“I think the best thing Travis Scott can do now is deliver a real effort to ensure that nothing like this happens again,” said Martin. “[The John Hilgert lawsuit] is centered on guaranteeing this does not happen again and I think that should be the same approach that Travis Scott has from here on out.” 

Now, a month after the event, it is our responsibility to reflect on what happened and what we can do going forward to hold people accountable and prevent situations like this from happening again. 

Scott released an apology video, talking about the destruction and fatality of the concert, to which people on many platforms of social media have called “fake” or a “PR apology,” as the authenticity of the video is criticized. Scott claims that he would have never thought anything bad like that would ever have happened, though many of his past concerts could have shown him otherwise.

To make up for his negligence, Scott has offered to pay for the funeral of a ten-year-old victim’s funeral, though the family has refused.

Scott has also volunteered to pay for a month of mental health services through ‘Better Help’ in order to compensate for the trauma many of the concert’s attendees have experienced. 

The victims of the Astroworld concert did not expect to trade their life or health for a ticket. The disastrous events that led to the death of ten innocent fans should never have taken place, or escalated to the extremes they did; the series of fatal decisions and actions that led to the death of these victims could have been avoided. 

Between the disturbing history of violence at Travis Scott’s concerts and the charges the rapper has faced for endangering the lives and the safety of other people, this disaster could have been avoided. It could have been stopped. And ten more innocent people who fell victim to horrible planning and event execution could have been alive today. 

“I found out about the tragedy from storytimes on TikTok where people who went to the concert were telling their stories,” said Martin, later expanding and describing the disturbing videos of people in the crowd being pushed together and how some continued singing and “they had no way to know people were dying in the very same crowd.”

The day after the Astroworld tragedy, our TikTok “for you” pages became flooded with videos that, at the least, could be described as disturbing. In particular, a video of someone on the ground trying to stand up, while screaming is heard in the background, has stuck with me. We were utterly confused by the first video but after spending 20 minutes scrolling, we had exposure to all different viewpoints of the story. But our experience is not unique, many other social media indulgers found out about the events the same way.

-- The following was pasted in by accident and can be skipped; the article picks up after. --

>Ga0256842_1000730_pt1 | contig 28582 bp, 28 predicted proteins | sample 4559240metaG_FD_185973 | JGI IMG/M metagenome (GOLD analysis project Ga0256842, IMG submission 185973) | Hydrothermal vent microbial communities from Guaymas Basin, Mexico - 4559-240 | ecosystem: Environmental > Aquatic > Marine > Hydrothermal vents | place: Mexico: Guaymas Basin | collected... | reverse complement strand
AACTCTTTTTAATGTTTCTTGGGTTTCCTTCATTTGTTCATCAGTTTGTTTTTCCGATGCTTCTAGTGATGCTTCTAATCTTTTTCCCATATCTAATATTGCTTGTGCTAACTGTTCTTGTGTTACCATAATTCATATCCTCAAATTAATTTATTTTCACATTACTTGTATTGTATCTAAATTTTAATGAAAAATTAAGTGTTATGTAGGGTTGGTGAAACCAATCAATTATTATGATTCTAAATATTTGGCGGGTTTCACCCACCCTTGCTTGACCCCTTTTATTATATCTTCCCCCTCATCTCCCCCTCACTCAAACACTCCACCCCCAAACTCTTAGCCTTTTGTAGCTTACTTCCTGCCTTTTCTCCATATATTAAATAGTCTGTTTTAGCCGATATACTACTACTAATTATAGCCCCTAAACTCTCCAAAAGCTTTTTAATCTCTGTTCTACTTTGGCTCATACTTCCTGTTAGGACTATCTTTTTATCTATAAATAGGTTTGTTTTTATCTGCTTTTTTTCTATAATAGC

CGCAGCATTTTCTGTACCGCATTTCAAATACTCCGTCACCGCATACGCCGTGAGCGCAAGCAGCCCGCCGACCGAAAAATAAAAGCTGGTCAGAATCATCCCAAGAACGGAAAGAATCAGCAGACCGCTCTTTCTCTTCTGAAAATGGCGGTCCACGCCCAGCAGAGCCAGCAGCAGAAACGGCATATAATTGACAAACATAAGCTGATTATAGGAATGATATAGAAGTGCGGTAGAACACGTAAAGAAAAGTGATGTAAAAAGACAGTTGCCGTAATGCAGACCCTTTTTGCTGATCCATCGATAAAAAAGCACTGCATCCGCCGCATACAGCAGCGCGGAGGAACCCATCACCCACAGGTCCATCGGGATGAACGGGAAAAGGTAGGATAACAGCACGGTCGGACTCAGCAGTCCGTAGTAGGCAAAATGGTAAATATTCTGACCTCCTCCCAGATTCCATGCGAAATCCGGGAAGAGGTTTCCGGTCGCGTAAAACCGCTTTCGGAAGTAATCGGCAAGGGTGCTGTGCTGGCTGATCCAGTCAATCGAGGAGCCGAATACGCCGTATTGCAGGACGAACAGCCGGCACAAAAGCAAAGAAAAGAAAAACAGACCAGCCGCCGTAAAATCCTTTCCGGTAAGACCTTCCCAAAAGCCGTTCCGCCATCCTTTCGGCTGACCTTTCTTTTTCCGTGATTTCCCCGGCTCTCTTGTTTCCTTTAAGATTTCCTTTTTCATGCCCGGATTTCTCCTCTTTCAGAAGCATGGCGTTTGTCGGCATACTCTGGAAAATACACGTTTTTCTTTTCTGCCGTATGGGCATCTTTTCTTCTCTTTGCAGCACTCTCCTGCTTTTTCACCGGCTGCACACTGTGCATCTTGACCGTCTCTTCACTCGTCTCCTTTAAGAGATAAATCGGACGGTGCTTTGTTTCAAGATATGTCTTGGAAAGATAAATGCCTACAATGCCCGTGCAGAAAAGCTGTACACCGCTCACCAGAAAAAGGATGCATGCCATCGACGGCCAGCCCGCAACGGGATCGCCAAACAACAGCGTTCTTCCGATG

“Social media completely exposed me to the event,” said Hill. “Specifically, I saw a video of one of the paramedics at the scene sharing about the horrors of the incident.” 

Watching the first-hand videos from the concert are bound to create an emotional response. Part of what makes the situation so impactful and unique is that the majority of Scott’s fan base is younger people, the same demographic who flock to TikTok. So much of the chaos was documented that the severity of the events are able to be interpreted by us not present and we are given the unique opportunity to decide how to place blame. 

After a few days, our “for you” pages changed from videos from the Astroworld festival to videos from other concerts where the performer stopped their concert.

In 1993, Kurt Cobain stopped a Nirvana concert, jumping out of his seat, to stop a man who was reportedly trying to sexually assault a woman. 

Adele stopped in the middle of her hit track “Rolling in the Deep,” at London’s Hammersmith Apollo theater packed with 95,000 people in 2011 when she saw a fan pass out, refusing to continue the show until she ensured someone was there to help.

During a concert in Argentina in 2018, Niall Horan stopped mid-song to say, “We don’t want anyone getting hurt or squashed. This swaying is very dangerous,” referring to the crowd growing very rowdy. Before starting again Horan said, “Let’s organize this before we go any further, OK? ….Your safety is my responsibility.”

A$AP Rocky stopped his concert in 2019 when he saw fans piling on top of each other, crushing against the barrier. “Everyone back up,” he yelled. “Pick them girls up,” he added while pointing to a group of women who were almost crushed. He confirmed fans’ safety before continuing. 

Even in 2021 artists are stopping their shows. Harry Styles stopped his concert in Los Angeles, asking for the lights to be turned on in the house, questioning, “You okay? Would you like us to wait for a second?” before continuing singing to the crowd of almost 18,000 fans. 

So, Scott, it’s really not that hard to stop performing and check up on everyone. 

Claims can be made that he did not see the events taking place but how could one miss the flashing lights of ambulances in the crowd? Or the fans chanting “Stop the show! Stop the show! Stop the show!”

So, Scott and other artists, we plead that next time you see your fans struggling, you will do exactly that; stop the show!

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About the Contributors
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Ella Cuneo, Editor-in-Chief

Ella Cuneo is a senior at CHS and this is her fourth year on the Globe! She is one of the editors-in-chief.

Max Hagemeister, Story Ideas Editor

Max is a senior at CHS and this is his third year with the Globe. This year, he is the Story Ideas Editor.